So what is ailing the movement and who is to take the blame? For the first part of our question, the only thing that is coming in between us and our progress is the lack of good leadership. In this era of 21st century we need leaders with knowledge and vision, leaders with personal charisma and leaders with compassion and spirit of service. We do not need politicians and neither do we need leaders who expect remuneration for their service in one form or other. For the second part of the question, it is we who are to blame. We do go through the democratic process of electing our leaders. The process of election is flawless but the choice of candidates is not. We have never bothered to check on the credibility, the qualifications or the past performance before choosing our leaders. We just go through the motion of voting and in some cases not even that. We are paying and will continue to pay for our lethargy. As they say "As you sow so you reap".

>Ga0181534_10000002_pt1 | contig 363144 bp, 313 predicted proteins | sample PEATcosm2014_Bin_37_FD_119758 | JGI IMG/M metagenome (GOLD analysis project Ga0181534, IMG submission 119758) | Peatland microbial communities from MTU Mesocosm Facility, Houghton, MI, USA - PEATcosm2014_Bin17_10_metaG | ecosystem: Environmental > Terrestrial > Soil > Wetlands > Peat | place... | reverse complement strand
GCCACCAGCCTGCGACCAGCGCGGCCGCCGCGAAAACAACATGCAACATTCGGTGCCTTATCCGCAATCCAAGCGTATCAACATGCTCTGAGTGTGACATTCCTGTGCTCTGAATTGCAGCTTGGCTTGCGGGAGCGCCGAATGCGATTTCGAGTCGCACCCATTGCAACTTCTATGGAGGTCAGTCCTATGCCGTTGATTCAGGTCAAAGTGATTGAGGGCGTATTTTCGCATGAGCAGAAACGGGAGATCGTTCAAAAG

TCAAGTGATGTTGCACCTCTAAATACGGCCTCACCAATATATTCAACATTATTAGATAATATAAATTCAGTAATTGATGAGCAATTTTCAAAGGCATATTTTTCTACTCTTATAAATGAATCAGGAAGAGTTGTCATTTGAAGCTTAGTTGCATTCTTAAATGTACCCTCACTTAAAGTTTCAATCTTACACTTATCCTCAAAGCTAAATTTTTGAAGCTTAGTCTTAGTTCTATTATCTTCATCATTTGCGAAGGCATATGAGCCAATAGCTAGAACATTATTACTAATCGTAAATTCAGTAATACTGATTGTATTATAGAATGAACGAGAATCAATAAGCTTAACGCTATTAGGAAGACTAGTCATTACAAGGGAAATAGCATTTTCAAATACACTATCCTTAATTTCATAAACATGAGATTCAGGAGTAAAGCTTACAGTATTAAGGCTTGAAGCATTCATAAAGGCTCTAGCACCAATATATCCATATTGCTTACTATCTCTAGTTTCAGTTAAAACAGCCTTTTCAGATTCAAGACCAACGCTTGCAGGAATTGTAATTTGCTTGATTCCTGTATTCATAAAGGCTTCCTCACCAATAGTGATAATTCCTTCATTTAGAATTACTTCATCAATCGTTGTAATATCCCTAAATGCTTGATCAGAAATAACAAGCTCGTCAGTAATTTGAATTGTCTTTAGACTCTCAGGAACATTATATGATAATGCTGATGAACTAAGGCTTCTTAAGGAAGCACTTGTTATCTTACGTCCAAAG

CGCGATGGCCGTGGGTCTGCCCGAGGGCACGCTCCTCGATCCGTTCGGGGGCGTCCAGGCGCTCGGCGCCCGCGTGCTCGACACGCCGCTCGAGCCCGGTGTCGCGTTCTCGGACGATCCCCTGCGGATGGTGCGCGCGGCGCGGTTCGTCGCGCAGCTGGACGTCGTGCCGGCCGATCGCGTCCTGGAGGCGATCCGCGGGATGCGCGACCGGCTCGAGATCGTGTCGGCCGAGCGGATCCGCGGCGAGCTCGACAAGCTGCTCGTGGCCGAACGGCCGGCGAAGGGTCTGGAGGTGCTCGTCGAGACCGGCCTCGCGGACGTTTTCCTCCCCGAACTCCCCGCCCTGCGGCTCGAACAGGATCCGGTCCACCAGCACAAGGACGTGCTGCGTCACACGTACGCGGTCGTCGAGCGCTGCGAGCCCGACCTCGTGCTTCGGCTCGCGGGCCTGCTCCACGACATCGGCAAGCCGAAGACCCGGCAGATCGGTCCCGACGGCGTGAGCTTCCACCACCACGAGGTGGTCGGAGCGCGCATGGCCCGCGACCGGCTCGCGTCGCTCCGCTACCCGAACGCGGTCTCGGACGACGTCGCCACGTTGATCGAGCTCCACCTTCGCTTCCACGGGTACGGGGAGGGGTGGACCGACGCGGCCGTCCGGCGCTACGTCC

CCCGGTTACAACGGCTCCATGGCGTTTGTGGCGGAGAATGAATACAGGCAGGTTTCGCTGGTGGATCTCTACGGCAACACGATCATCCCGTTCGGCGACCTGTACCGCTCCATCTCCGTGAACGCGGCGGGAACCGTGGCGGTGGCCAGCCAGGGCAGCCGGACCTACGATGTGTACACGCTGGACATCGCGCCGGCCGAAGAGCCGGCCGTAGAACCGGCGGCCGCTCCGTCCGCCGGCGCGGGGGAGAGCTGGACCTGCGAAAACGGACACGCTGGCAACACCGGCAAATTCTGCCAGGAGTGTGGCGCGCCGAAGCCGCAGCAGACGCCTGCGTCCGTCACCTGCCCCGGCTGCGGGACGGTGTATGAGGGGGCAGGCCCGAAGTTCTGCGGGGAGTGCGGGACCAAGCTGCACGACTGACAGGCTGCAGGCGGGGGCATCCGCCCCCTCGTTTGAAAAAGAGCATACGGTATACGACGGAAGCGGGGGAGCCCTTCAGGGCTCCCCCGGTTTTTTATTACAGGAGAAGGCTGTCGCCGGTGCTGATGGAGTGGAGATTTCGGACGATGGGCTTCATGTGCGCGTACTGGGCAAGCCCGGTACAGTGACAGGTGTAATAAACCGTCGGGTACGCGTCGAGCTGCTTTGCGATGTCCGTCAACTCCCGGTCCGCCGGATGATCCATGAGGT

It is always easy to criticize and find faults with the system. So the next point is where lies the remedy? If I may, I would like to put forth my two penny worth of suggestions as follows:-